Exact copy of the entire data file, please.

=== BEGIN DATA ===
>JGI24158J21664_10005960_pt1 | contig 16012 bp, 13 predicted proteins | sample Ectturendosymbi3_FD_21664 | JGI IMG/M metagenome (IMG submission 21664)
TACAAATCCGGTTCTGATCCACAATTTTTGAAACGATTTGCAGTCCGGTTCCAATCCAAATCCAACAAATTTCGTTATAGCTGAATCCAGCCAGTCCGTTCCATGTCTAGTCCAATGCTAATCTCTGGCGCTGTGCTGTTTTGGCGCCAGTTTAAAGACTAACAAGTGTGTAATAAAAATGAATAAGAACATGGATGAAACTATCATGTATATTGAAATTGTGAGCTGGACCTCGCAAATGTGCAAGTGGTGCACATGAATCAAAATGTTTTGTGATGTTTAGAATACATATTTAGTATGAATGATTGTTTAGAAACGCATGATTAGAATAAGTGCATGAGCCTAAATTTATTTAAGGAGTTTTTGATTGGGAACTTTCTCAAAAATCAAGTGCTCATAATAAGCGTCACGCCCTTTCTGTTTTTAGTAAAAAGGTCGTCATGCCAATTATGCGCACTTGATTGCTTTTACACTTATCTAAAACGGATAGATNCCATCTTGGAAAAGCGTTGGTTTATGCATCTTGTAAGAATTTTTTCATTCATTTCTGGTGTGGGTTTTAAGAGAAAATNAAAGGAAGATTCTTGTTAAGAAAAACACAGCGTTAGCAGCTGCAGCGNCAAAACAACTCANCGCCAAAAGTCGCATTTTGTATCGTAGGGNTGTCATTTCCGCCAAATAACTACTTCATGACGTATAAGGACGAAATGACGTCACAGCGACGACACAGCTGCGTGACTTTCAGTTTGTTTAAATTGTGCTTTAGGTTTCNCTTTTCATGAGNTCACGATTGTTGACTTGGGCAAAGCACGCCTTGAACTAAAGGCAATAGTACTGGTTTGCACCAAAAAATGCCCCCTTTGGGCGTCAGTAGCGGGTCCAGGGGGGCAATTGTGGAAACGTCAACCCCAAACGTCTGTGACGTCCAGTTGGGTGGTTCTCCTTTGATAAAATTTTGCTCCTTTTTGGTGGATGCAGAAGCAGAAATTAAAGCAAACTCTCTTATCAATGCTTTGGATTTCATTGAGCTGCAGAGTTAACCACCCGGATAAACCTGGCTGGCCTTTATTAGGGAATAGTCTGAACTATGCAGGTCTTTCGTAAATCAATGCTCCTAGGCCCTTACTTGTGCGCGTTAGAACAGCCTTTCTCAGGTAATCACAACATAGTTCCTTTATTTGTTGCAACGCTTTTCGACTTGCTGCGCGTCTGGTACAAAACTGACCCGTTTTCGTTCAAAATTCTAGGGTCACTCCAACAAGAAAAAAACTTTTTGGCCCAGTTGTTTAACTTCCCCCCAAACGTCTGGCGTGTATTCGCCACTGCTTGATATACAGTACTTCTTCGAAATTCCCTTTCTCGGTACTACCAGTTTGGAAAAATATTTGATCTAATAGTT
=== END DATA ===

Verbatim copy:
>JGI24158J21664_10005960_pt1 | contig 16012 bp, 13 predicted proteins | sample Ectturendosymbi3_FD_21664 | JGI IMG/M metagenome (IMG submission 21664)
TACAAATCCGGTTCTGATCCACAATTTTTGAAACGATTTGCAGTCCGGTTCCAATCCAAATCCAACAAATTTCGTTATAGCTGAATCCAGCCAGTCCGTTCCATGTCTAGTCCAATGCTAATCTCTGGCGCTGTGCTGTTTTGGCGCCAGTTTAAAGACTAACAAGTGTGTAATAAAAATGAATAAGAACATGGATGAAACTATCATGTATATTGAAATTGTGAGCTGGACCTCGCAAATGTGCAAGTGGTGCACATGAATCAAAATGTTTTGTGATGTTTAGAATACATATTTAGTATGAATGATTGTTTAGAAACGCATGATTAGAATAAGTGCATGAGCCTAAATTTATTTAAGGAGTTTTTGATTGGGAACTTTCTCAAAAATCAAGTGCTCATAATAAGCGTCACGCCCTTTCTGTTTTTAGTAAAAAGGTCGTCATGCCAATTATGCGCACTTGATTGCTTTTACACTTATCTAAAACGGATAGATNCCATCTTGGAAAAGCGTTGGTTTATGCATCTTGTAAGAATTTTTTCATTCATTTCTGGTGTGGGTTTTAAGAGAAAATNAAAGGAAGATTCTTGTTAAGAAAAACACAGCGTTAGCAGCTGCAGCGNCAAAACAACTCANCGCCAAAAGTCGCATTTTGTATCGTAGGGNTGTCATTTCCGCCAAATAACTACTTCATGACGTATAAGGACGAAATGACGTCACAGCGACGACACAGCTGCGTGACTTTCAGTTTGTTTAAATTGTGCTTTAGGTTTCNCTTTTCATGAGNTCACGATTGTTGACTTGGGCAAAGCACGCCTTGAACTAAAGGCAATAGTACTGGTTTGCACCAAAAAATGCCCCCTTTGGGCGTCAGTAGCGGGTCCAGGGGGGCAATTGTGGAAACGTCAACCCCAAACGTCTGTGACGTCCAGTTGGGTGGTTCTCCTTTGATAAAATTTTGCTCCTTTTTGGTGGATGCAGAAGCAGAAATTAAAGCAAACTCTCTTATCAATGCTTTGGATTTCATTGAGCTGCAGAGTTAACCACCCGGATAAACCTGGCTGGCCTTTATTAGGGAATAGTCTGAACTATGCAGGTCTTTCGTAAATCAATGCTCCTAGGCCCTTACTTGTGCGCGTTAGAACAGCCTTTCTCAGGTAATCACAACATAGTTCCTTTATTTGTTGCAACGCTTTTCGACTTGCTGCGCGTCTGGTACAAAACTGACCCGTTTTCGTTCAAAATTCTAGGGTCACTCCAACAAGAAAAAAACTTTTTGGCCCAGTTGTTTAACTTCCCCCCAAACGTCTGGCGTGTATTCGCCACTGCTTGATATACAGTACTTCTTCGAAATTCCCTTTCTCGGTACTACCAGTTTGGAAAAATATTTGATCTAATAGTT